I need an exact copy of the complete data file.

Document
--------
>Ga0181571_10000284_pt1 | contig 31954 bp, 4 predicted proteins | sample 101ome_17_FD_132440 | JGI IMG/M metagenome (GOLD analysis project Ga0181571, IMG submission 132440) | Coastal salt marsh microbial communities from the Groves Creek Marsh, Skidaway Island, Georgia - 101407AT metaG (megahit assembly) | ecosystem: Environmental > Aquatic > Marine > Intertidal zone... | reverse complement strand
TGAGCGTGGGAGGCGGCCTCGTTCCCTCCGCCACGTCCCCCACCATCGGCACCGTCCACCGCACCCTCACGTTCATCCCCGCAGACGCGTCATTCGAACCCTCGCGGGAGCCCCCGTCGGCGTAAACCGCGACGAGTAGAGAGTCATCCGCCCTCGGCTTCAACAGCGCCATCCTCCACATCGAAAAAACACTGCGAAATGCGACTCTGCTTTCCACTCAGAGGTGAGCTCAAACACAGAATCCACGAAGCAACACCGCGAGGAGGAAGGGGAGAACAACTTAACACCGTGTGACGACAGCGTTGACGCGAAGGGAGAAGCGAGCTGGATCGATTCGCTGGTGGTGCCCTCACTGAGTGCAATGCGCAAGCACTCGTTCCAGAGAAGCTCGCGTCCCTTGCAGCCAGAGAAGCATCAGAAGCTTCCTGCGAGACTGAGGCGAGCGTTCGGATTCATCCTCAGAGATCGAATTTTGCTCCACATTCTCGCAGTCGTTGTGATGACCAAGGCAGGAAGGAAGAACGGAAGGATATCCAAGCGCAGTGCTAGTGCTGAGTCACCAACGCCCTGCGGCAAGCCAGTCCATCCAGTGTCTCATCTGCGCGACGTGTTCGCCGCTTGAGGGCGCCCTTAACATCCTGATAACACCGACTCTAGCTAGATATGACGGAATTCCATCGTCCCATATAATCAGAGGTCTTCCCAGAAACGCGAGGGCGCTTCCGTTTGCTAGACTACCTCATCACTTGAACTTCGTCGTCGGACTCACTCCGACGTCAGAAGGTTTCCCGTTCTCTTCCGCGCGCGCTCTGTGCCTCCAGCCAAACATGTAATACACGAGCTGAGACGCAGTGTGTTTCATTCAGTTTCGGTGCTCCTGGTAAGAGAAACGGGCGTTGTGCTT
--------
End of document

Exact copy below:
>Ga0181571_10000284_pt1 | contig 31954 bp, 4 predicted proteins | sample 101ome_17_FD_132440 | JGI IMG/M metagenome (GOLD analysis project Ga0181571, IMG submission 132440) | Coastal salt marsh microbial communities from the Groves Creek Marsh, Skidaway Island, Georgia - 101407AT metaG (megahit assembly) | ecosystem: Environmental > Aquatic > Marine > Intertidal zone... | reverse complement strand
TGAGCGTGGGAGGCGGCCTCGTTCCCTCCGCCACGTCCCCCACCATCGGCACCGTCCACCGCACCCTCACGTTCATCCCCGCAGACGCGTCATTCGAACCCTCGCGGGAGCCCCCGTCGGCGTAAACCGCGACGAGTAGAGAGTCATCCGCCCTCGGCTTCAACAGCGCCATCCTCCACATCGAAAAAACACTGCGAAATGCGACTCTGCTTTCCACTCAGAGGTGAGCTCAAACACAGAATCCACGAAGCAACACCGCGAGGAGGAAGGGGAGAACAACTTAACACCGTGTGACGACAGCGTTGACGCGAAGGGAGAAGCGAGCTGGATCGATTCGCTGGTGGTGCCCTCACTGAGTGCAATGCGCAAGCACTCGTTCCAGAGAAGCTCGCGTCCCTTGCAGCCAGAGAAGCATCAGAAGCTTCCTGCGAGACTGAGGCGAGCGTTCGGATTCATCCTCAGAGATCGAATTTTGCTCCACATTCTCGCAGTCGTTGTGATGACCAAGGCAGGAAGGAAGAACGGAAGGATATCCAAGCGCAGTGCTAGTGCTGAGTCACCAACGCCCTGCGGCAAGCCAGTCCATCCAGTGTCTCATCTGCGCGACGTGTTCGCCGCTTGAGGGCGCCCTTAACATCCTGATAACACCGACTCTAGCTAGATATGACGGAATTCCATCGTCCCATATAATCAGAGGTCTTCCCAGAAACGCGAGGGCGCTTCCGTTTGCTAGACTACCTCATCACTTGAACTTCGTCGTCGGACTCACTCCGACGTCAGAAGGTTTCCCGTTCTCTTCCGCGCGCGCTCTGTGCCTCCAGCCAAACATGTAATACACGAGCTGAGACGCAGTGTGTTTCATTCAGTTTCGGTGCTCCTGGTAAGAGAAACGGGCGTTGTGCTT